How to Photograph the Northern Lights


On my recent adventure up North to the land of frosty mornings, polar bears and trapper hats, I was fortunate enough to see the Aurora Borealis – more commonly known as the Northern Lights. Unsurprisingly the Northern Lights in all of their natural beauty have made their way to the top of traveller’s bucket lists, particularly in the age of instagram. One question I have been asked a number of times since my visit revolves around how to photograph the Northern Lights, so if if you’re looking for the answer and photography tips on night photography, you have come to the right place!


First things First: Having the Right Gear

Capturing the Northern Lights is one of those times a camera phone won’t do, nor will failing to plan in advance! Not only will you need to check for clear skies and aurora activity, but you will also need to have the right gear in order to capture the light show.

At the bare minimum you will need a camera with manual mode and a sturdy tripod (though I did manage to take my photos without one – albeit with difficulty!)

Camera – To capture the Northern Lights I used my Olympus OMD EM5 Mark II or my “big camera” as I more commonly refer to it. This body allows me to shoot in manual mode, an essential component when shooting in the night.

Lens – For my photos I used my Olympus M.ZUIKO 7-14mm f/2.8 PRO Lens. Using a wide-angle lens ensure you get plenty of light activity within your frame, however is not essential when photographing the Northern Lights.

Tripod – As mentioned earlier a tripod is an essential item of gear when photographing the Northern Lights, as it will allow you to maintain a stable frame with a long exposure. Unfortunately for me I left my tripod on the floor of my bedroom ready for packing, so I was forced to make do without it on my trip (which in hindsight didn’t turn out so bad!) If you don’t have a tripod with you just prop your camera up on the ground with a rock or stick nearby – just be sure to check it is sturdy and will not move in the wind.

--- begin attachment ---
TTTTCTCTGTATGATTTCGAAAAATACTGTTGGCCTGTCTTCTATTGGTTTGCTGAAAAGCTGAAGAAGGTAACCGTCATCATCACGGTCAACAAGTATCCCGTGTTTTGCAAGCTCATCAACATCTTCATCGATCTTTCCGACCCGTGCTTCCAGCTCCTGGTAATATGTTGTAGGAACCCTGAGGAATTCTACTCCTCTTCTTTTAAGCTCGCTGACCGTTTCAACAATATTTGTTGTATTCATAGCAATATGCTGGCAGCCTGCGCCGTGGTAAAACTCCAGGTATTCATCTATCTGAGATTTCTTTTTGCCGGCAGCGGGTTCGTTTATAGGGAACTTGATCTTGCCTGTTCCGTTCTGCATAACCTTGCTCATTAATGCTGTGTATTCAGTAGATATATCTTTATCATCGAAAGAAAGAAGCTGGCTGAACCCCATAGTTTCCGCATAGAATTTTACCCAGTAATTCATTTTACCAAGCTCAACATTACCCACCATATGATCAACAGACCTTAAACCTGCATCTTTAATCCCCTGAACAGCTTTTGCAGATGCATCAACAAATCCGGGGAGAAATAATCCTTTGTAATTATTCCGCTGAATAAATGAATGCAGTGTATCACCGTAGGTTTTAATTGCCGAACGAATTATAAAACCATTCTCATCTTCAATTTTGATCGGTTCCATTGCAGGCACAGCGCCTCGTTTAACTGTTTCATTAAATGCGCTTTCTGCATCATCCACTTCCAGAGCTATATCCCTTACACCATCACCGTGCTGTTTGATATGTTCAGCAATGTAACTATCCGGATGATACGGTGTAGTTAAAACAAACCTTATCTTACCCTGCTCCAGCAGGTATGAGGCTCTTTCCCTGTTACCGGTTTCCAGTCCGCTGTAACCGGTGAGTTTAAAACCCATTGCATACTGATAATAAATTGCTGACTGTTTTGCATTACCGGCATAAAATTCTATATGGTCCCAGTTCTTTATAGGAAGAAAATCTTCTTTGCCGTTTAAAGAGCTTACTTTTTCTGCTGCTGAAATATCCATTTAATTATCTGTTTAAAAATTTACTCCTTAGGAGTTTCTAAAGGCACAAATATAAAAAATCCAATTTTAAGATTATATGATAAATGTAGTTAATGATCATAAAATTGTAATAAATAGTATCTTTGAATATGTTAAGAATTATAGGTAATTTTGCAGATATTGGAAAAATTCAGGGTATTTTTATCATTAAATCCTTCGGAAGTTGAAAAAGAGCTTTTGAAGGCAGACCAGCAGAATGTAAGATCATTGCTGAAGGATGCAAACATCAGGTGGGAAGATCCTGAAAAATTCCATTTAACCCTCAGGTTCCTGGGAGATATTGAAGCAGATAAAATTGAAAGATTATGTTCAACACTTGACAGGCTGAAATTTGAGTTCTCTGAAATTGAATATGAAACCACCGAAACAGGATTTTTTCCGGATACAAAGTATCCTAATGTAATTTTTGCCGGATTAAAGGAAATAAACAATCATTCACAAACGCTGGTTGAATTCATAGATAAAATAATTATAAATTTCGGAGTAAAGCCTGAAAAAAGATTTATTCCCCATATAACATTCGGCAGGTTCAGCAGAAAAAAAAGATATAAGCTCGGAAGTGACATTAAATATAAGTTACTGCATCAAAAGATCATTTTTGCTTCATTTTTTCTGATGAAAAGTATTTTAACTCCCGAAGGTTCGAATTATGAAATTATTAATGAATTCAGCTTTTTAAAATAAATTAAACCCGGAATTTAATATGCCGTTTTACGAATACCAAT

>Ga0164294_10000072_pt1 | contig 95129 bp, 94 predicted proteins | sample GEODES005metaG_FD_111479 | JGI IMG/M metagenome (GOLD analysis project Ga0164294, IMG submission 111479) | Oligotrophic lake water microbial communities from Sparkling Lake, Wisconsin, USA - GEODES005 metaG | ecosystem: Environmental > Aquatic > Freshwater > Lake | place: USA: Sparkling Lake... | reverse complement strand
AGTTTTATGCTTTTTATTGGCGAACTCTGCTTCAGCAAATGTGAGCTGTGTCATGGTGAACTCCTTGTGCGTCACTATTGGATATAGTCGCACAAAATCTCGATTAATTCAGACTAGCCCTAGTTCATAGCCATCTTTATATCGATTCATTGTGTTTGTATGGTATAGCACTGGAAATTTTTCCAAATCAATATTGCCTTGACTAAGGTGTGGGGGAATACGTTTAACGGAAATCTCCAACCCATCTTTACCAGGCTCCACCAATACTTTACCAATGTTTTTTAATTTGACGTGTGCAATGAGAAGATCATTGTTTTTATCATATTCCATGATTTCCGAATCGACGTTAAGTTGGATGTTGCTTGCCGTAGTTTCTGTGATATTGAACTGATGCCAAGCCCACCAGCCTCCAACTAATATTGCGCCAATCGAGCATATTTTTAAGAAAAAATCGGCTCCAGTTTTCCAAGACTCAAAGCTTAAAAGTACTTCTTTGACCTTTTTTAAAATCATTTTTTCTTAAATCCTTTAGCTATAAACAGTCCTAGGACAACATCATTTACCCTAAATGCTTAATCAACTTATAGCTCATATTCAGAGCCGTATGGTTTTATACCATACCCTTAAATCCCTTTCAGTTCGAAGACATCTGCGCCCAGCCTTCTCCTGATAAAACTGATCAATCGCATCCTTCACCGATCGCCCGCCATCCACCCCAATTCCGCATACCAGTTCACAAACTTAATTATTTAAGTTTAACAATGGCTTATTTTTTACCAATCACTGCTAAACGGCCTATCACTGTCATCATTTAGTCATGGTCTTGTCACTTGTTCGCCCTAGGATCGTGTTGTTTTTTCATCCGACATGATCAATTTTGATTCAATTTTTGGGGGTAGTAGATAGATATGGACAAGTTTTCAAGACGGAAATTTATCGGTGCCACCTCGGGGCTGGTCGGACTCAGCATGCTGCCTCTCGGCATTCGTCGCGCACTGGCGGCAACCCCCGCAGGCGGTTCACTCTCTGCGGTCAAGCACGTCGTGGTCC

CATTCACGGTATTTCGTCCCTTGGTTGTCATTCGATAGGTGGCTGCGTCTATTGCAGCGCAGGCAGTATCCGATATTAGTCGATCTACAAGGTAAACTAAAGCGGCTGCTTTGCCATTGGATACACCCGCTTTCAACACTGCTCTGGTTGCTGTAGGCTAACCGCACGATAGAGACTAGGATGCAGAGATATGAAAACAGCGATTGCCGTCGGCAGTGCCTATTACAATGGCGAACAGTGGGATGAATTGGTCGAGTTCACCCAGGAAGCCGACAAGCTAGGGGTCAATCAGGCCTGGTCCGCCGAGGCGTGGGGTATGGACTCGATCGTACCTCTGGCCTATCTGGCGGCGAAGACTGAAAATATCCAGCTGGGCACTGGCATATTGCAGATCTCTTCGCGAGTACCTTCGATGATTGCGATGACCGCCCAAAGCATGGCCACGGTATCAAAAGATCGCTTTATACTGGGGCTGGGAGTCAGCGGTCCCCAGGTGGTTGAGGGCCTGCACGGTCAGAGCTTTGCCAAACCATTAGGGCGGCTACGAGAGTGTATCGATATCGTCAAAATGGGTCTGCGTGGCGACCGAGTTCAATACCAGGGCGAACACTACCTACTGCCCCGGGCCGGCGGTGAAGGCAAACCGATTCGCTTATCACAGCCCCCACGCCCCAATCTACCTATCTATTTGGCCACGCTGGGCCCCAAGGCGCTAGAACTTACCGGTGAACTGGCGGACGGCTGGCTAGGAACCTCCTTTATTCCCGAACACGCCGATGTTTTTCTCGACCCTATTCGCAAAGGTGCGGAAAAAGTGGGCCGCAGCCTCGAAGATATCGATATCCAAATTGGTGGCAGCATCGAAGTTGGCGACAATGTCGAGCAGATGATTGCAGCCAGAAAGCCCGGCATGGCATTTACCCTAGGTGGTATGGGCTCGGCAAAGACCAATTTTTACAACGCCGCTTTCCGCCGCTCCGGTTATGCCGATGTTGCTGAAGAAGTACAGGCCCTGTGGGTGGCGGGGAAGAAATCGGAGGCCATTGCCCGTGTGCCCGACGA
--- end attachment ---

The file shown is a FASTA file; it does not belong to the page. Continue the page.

Batteries – Although not required, I would strongly urge you to invest in 2-3 extra batteries for your camera when photographing the Northern Lights. Due to the cold air up North, your batteries will empty much faster than usual and it is always best to have a back up!


Northern Lights Camera Settings

Now that you’ve checked the likelihood of Aurora activity, checked for clear skies and packed all the necessary gear, its time to learn the basics of shooting in manual mode so that your camera settings allow you to capture the lights at their best. Being anything but a pro myself I’ll keep this section pretty simple to allow for simplicity and the “bare basics” approach to shooting at night.

Shooting in Raw – If you are someone who likes to post-edit photos (most people!) then I would highly recommend shooting in raw format. Especially if you are planning to alter the white balance, shooting in raw gives you much more flexibility when editing photographs.

Aperture – For night photography aperture is as simple as selecting f/2.8.

ISO & Exposure Settings – This is the most important aspect of night photography and will largely depend on your surrounds and lighting circumstances. I would recommend an exposure between 5-25 seconds, depending on how quickly or slowly the lights are moving. After a few photos you will soon adjust to the light movements. Don’t be afraid to experiment a little!

For ISO, i would recommend starting out with an ISO of 400-800 to begin with. If you find your photo is too dark, try increasing the ISO to 1200 and check again. This is another area of experimentation so be sure to bring your patience too!

Don’t forget… practice makes perfect! Don’t be afraid to try and fail. Each time you try again, just fail better!


Framing your Photographs


Another consideration for your Northern Lights photos is how to frame them. If you have a friend with you a great way to increase the memory of what you saw is to jump in the photo yourself – you’ll just have to stay incredibly still! Also be sure to consider having items in the foreground of your photos to show size and scope.

Unfortunately for me I was in an area filled with polar bears (though not really unfortunate at all!) This meant that we only had 10 minutes to exit the vehicle and take photos so as to reduce any risk of a bear encounter. Just five minutes after we left a bear was spotted approaching photographers and “chased out of town”… only in the North!


In Conclusion…

Although I only got the chance to photograph the Northern Lights for all of ten minutes on my first night in the true North, I was pretty happy with the outcome of images! If you are lucky enough to see the Northern Lights for longer than I did or more than one night, I would highly recommend checking each night as the aurora activity changes a lot, as do the colours of lights!

The most important things to note are to come prepared (with extra batteries) and to adjust your settings until you have just the right balance. Finally, of course, practice makes perfect!


This blog post contains sponsored content and links – all opinions remain my own.